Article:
Swallowing too much air can cause a buildup of gas in the gastrointestinal tract, which can lead to gas pain in the chest or abdomen.
Certain digestive conditions can lead to symptoms that resemble gas pain in the chest.
Inflammatory conditions, including inflammatory bowel disease (IBD) such as ulcerative colitis (UC) or Crohn’s disease, may cause gas to build up in the digestive system.
Other problems in the digestive tract, such as those due to diabetes mellitus, can cause similar symptoms.
Chronic inflammatory conditions can also produce the following symptoms:
- pain in the lower or upper abdomen
- excessive flatulence
- general fatigue
- gastrointestinal bleeding
- weight loss
Too much fiber
While fiber-rich foods are beneficial for the digestive system, eating too much (well over the recommended intake of 25-38g) or increasing your intake too quickly can lead to excessive gas.
This excess production is because the fiber may stay in the gut for a longer time than other food components. It is broken down by bacteria, resulting in gas.
Gallbladder or biliary tree diseases
A condition in the gallbladder or biliary tree, such as gallstones, can cause chest pain and excess gas.
Other symptoms include:
- loss of appetite
- off-colored stools, often light or pale color
Diagnosing gas pain in the chest is necessary to avoid serious complications.
A physical examination is usually not accurate enough for an exact diagnosis, so a doctor will usually recommend additional tests, such as an electrocardiogram (ECG). An ECG can look for heart problems.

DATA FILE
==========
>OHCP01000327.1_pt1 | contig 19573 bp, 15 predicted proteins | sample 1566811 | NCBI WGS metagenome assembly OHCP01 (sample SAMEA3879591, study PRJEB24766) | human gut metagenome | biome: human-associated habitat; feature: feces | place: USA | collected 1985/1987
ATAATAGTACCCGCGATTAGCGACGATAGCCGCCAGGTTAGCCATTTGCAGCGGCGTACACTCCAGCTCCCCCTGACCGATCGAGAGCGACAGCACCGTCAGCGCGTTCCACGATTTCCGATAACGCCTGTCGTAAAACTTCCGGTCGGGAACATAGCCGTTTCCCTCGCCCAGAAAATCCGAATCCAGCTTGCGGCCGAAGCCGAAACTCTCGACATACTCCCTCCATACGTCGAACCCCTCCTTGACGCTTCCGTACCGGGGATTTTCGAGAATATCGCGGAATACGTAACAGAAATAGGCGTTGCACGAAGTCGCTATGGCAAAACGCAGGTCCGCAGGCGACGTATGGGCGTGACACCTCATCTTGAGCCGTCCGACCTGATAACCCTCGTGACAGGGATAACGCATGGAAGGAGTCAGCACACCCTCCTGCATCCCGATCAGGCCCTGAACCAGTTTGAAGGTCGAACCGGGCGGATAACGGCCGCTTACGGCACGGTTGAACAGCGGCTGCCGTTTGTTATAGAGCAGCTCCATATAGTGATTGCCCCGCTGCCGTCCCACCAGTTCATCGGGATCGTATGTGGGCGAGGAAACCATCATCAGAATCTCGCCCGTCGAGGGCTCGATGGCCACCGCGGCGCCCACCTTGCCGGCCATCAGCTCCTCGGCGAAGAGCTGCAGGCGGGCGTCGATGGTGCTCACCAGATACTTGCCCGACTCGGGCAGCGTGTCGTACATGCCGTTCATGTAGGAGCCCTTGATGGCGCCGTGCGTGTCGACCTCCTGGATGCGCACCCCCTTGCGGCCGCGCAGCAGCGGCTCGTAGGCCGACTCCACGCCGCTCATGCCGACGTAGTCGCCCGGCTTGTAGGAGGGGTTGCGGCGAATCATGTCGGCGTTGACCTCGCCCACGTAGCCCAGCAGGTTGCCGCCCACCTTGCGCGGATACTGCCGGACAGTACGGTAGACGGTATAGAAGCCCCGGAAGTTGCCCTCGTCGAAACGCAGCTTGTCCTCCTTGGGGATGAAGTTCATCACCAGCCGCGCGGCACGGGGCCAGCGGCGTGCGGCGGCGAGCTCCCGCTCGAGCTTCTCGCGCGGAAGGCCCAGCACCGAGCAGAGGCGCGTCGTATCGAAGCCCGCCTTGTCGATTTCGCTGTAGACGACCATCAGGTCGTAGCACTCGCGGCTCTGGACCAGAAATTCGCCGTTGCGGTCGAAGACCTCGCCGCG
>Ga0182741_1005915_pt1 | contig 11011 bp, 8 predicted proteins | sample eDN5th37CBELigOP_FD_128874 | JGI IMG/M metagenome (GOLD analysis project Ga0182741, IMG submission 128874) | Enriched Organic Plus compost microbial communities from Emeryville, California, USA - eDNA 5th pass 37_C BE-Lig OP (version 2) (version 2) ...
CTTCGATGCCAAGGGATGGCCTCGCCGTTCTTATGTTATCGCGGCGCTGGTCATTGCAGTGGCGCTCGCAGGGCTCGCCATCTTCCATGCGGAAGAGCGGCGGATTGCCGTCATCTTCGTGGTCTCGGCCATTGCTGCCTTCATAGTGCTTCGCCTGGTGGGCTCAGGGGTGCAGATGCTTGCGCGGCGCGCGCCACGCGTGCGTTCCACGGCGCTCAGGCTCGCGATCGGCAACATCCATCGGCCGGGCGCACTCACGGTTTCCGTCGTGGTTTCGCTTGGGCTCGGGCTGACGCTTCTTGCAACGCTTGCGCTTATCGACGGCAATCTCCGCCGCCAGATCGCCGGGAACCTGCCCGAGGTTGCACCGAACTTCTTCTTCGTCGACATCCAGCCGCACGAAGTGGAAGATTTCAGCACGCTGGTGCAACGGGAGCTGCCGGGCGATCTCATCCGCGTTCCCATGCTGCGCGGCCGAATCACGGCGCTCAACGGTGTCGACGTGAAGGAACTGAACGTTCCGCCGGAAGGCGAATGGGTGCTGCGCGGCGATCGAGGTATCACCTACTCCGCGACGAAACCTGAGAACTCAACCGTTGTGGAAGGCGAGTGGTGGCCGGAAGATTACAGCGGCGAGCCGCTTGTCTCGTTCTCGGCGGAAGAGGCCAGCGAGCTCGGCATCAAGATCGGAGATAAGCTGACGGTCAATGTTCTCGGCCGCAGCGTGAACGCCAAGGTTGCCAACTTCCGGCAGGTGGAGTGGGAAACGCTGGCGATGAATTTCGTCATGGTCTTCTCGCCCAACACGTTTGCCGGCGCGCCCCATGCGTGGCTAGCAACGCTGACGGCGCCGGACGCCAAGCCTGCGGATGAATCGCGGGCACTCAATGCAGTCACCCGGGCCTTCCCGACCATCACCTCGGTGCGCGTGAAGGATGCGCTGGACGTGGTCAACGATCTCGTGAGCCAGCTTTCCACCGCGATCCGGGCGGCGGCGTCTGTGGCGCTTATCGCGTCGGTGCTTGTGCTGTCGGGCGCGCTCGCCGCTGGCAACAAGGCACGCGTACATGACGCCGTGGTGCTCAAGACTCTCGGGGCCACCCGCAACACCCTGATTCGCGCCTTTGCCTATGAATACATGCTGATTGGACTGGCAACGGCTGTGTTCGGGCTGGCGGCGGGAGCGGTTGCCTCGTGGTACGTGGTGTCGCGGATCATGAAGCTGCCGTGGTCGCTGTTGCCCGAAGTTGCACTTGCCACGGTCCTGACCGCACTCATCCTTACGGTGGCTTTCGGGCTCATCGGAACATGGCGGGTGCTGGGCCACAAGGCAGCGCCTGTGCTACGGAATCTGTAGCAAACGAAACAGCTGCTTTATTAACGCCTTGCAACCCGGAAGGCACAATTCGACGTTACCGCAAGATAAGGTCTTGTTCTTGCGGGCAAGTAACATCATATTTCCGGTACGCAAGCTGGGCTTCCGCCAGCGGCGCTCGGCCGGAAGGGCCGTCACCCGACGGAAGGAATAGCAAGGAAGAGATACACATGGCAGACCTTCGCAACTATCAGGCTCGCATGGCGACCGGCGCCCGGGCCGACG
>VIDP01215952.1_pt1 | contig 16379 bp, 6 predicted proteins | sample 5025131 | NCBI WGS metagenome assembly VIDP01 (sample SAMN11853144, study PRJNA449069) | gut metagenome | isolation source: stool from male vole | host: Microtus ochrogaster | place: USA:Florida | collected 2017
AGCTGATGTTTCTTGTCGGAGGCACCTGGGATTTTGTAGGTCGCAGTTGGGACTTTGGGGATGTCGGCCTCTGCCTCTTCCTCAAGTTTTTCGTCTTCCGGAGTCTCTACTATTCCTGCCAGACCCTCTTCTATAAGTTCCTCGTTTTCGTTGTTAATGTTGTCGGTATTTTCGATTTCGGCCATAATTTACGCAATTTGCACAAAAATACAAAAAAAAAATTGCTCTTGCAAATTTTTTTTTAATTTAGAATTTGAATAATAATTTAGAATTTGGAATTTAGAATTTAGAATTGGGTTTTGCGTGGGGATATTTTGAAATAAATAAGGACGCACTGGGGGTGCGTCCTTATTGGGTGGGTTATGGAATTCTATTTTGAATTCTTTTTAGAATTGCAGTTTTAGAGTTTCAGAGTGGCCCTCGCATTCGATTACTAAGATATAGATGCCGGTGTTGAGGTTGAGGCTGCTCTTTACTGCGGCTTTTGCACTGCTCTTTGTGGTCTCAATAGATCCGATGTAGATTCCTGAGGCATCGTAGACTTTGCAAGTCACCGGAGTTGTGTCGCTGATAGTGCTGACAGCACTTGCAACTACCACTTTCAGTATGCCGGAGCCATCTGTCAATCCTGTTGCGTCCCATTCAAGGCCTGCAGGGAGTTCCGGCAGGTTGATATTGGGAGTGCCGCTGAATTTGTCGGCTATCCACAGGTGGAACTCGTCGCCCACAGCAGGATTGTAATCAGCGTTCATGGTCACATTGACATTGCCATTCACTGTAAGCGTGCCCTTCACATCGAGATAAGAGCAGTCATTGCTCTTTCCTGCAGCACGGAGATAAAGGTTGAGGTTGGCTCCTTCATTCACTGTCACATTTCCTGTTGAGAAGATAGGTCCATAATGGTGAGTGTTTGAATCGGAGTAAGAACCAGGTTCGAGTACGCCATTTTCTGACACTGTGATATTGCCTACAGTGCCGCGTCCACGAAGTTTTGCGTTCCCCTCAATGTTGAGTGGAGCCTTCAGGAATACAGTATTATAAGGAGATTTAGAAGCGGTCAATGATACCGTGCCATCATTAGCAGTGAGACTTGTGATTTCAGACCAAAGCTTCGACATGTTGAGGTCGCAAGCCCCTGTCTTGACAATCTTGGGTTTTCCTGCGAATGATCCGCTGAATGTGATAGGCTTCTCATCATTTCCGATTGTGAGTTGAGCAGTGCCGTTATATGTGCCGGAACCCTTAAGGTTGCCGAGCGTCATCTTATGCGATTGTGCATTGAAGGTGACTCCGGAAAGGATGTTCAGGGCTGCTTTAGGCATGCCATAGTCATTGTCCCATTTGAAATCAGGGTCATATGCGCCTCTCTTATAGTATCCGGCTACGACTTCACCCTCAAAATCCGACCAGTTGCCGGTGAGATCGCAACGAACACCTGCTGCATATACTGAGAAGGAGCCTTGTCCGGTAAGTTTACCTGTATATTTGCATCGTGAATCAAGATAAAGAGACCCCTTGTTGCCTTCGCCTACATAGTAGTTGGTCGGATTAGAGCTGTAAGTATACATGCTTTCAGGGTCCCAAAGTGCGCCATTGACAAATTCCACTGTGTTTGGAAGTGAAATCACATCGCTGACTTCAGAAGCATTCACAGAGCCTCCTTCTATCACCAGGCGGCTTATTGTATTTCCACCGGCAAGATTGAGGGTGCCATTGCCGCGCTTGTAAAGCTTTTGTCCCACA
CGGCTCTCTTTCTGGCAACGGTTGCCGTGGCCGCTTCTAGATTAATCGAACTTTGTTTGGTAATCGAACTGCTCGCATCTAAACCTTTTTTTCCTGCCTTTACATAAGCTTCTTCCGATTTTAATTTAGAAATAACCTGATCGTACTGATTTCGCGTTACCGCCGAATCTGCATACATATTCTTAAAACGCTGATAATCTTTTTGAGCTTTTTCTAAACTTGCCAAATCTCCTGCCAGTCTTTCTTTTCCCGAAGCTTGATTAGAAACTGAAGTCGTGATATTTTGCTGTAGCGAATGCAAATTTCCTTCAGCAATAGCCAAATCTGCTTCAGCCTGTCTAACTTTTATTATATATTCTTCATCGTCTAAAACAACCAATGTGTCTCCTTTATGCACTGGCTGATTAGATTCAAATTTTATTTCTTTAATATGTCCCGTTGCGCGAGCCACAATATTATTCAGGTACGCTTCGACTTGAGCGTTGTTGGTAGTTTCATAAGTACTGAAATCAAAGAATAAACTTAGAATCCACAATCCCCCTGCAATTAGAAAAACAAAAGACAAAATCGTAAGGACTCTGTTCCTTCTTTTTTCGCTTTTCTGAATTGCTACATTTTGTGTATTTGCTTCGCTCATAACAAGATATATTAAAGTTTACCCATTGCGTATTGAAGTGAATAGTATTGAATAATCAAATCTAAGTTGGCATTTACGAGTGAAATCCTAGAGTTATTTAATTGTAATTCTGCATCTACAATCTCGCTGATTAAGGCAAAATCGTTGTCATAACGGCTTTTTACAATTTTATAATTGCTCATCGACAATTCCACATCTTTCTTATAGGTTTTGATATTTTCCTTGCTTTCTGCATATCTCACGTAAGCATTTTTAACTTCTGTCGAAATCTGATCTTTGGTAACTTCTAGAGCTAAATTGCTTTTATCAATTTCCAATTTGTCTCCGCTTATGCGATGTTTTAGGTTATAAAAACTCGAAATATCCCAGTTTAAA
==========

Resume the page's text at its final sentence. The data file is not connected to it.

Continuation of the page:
Once heart concerns are ruled out, a doctor may recommend other tests to identify possible causes of the chest pain. These can include:
- blood or skin tests to check for allergies or food intolerance
- tests for chronic inflammatory conditions, such as Crohn’s disease or UC
- upper GI endoscopy (EGD) to check for damage to the esophagus, stomach, or duodenum
- abdominal ultrasound or CT scan to take images of abdominal organs
Treatment for gas pain in the chest often begins at home.
The following home remedies may help to ease the pain of excess gas in the chest:
Drink warm liquids
Drinking plenty of liquids can help to move excess gas through the digestive system, which can ease gas pain and discomfort. Drinking non-carbonated beverages will avoid extra gas intake.
Warm water or herbal teas may help to ease pain and discomfort for some people.
Eat some ginger
Ginger root has traditionally been used to help with digestive issues. Research published in the European Journal of Gastroenterology and Hepatology suggests that ginger
A small bit of the root may be eaten or made into ginger tea. Ginger products are available for purchase online, including chewable candies, drinks, and supplements.